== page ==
I was in the hospital a couple weeks ago. Just for one night. A “friend” was feeding me alcohol, he bartends at a local bar, and I was drunk on my third drink when I called the suicide hotline, told them where I was, and told them I was about to jump off a bridge. I’m not sure if I was actually going to do it, but I felt like doing it. Feeling like doing something doesn’t mean you have to do it, and I am learning that. Like cutting. I often feel like harming myself but I know I shouldn’t do it. So, before I knew it, in a few minutes three police men had arrived to take me away in handcuffs. They kept saying, “you’re not in trouble” as long as I cooperated. Well, at first I cooperated, but as soon as I tried to take off in the opposite direction once we got to the ER, things got rough. I was restrained, and restrained I was, ankles and wrists to a hospital bed, all night. I was on a 5150, which stipulates that I stay hospitalized for 72 hours. They let me go home in the morning. I took a taxi to my car and drove home, changed, and went to work. I only missed half a day of work, when I was supposed to miss three. I’m not sure why they let me go home, and they probably shouldn’t have, but there I was, free of restraints and free to go. All I learned from this experience is a reminder that when I drink alcohol it brings me right back to when my ex used to get me drunk on purpose in order to have sex with me, which made me feel disgusting, used, and worthless. Drinking equals suicide. When I drink I want to kill myself. It’s happened on numerous occasions. I associate the feeling of being drunk with wanting to kill myself now. That’s sometimes why I drink, because I want to feel more suicidal, and I want to engage in risk-taking behaviour, knowing it is bad for me, in order to punish myself, because I don’t deserve to feel good. It all comes down to this: I am not worth anything. Anything. I am not worth anything. Every time a man had sex with me, it told me that I was there to be used, and made me completely powerless and worthless. I used to be strangled and I would tell whoever it was to strangle me harder because secretly I hoped in the process that it would kill me. But it never did.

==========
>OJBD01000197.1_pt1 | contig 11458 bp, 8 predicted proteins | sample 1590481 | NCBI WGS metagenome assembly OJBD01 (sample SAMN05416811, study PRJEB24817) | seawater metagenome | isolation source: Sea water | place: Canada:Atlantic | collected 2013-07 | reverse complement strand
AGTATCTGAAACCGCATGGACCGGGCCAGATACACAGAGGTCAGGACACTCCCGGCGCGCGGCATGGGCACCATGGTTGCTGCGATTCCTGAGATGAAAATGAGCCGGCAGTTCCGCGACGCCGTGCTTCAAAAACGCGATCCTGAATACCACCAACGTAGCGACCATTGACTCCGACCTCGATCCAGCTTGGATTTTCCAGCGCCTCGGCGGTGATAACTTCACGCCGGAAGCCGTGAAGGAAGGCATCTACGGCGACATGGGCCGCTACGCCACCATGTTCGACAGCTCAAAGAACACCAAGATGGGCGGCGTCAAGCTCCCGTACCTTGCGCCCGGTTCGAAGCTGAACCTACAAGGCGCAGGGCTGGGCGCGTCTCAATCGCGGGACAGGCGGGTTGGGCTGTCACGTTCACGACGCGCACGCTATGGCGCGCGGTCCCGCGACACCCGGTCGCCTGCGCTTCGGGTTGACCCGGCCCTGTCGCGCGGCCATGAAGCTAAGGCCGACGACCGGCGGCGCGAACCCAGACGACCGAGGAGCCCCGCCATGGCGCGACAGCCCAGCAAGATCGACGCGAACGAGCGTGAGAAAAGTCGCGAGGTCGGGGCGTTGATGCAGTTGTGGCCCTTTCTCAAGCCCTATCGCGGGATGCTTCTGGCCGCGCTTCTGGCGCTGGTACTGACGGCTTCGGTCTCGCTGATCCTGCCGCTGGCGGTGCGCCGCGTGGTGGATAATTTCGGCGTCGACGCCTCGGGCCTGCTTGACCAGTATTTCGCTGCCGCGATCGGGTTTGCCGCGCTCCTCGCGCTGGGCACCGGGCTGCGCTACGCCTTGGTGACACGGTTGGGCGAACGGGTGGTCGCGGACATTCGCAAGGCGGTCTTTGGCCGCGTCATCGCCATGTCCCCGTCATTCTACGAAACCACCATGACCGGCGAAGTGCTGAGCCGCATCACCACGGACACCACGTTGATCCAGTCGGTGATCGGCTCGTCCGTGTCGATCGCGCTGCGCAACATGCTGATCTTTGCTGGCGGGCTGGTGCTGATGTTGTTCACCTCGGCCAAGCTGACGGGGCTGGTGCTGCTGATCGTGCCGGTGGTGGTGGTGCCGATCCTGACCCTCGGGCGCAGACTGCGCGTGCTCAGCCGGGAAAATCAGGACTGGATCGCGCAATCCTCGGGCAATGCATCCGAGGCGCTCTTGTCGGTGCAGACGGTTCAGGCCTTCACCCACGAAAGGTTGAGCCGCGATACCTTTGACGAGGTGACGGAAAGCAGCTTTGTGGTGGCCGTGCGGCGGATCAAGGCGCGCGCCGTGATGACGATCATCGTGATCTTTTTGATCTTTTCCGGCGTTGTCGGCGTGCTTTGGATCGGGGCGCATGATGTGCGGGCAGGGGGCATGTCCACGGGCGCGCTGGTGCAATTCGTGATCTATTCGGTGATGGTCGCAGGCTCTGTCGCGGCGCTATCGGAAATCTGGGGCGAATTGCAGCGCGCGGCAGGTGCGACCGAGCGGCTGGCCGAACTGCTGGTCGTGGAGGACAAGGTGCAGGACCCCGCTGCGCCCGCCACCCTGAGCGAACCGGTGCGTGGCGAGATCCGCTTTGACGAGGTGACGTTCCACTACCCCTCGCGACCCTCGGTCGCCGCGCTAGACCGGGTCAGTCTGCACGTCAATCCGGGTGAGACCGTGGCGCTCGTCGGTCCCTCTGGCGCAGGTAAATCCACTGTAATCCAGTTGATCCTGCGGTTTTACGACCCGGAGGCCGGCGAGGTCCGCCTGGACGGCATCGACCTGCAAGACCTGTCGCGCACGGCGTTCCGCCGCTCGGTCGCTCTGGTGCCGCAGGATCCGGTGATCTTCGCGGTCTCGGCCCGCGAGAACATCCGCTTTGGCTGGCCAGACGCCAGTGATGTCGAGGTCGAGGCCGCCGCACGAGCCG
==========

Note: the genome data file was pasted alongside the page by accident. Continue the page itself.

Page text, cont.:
Sexual abuse and trauma is a bitch. It can pop up at any time, and without warning. Anything can be associated with it. The texture of a fabric, the tune of a song, the stare of a strange man. I don’t tell myself it’s not my fault. I forget to do that. I blame myself still, and think that I am disgusting and that no one could ever like me again. Even though at work people are openly kind and courteous to me and seem to value me as a human being. I don’t feel worth anything. I’ve been thinking about suicide a lot lately. It’s just on my mind. Ever since I really wanted to jump off of that bridge. I still do, I just know I won’t do it because I made a promise to my therapist, the only person who has truly cared enough to be able to make a difference and to keep me alive all of these years.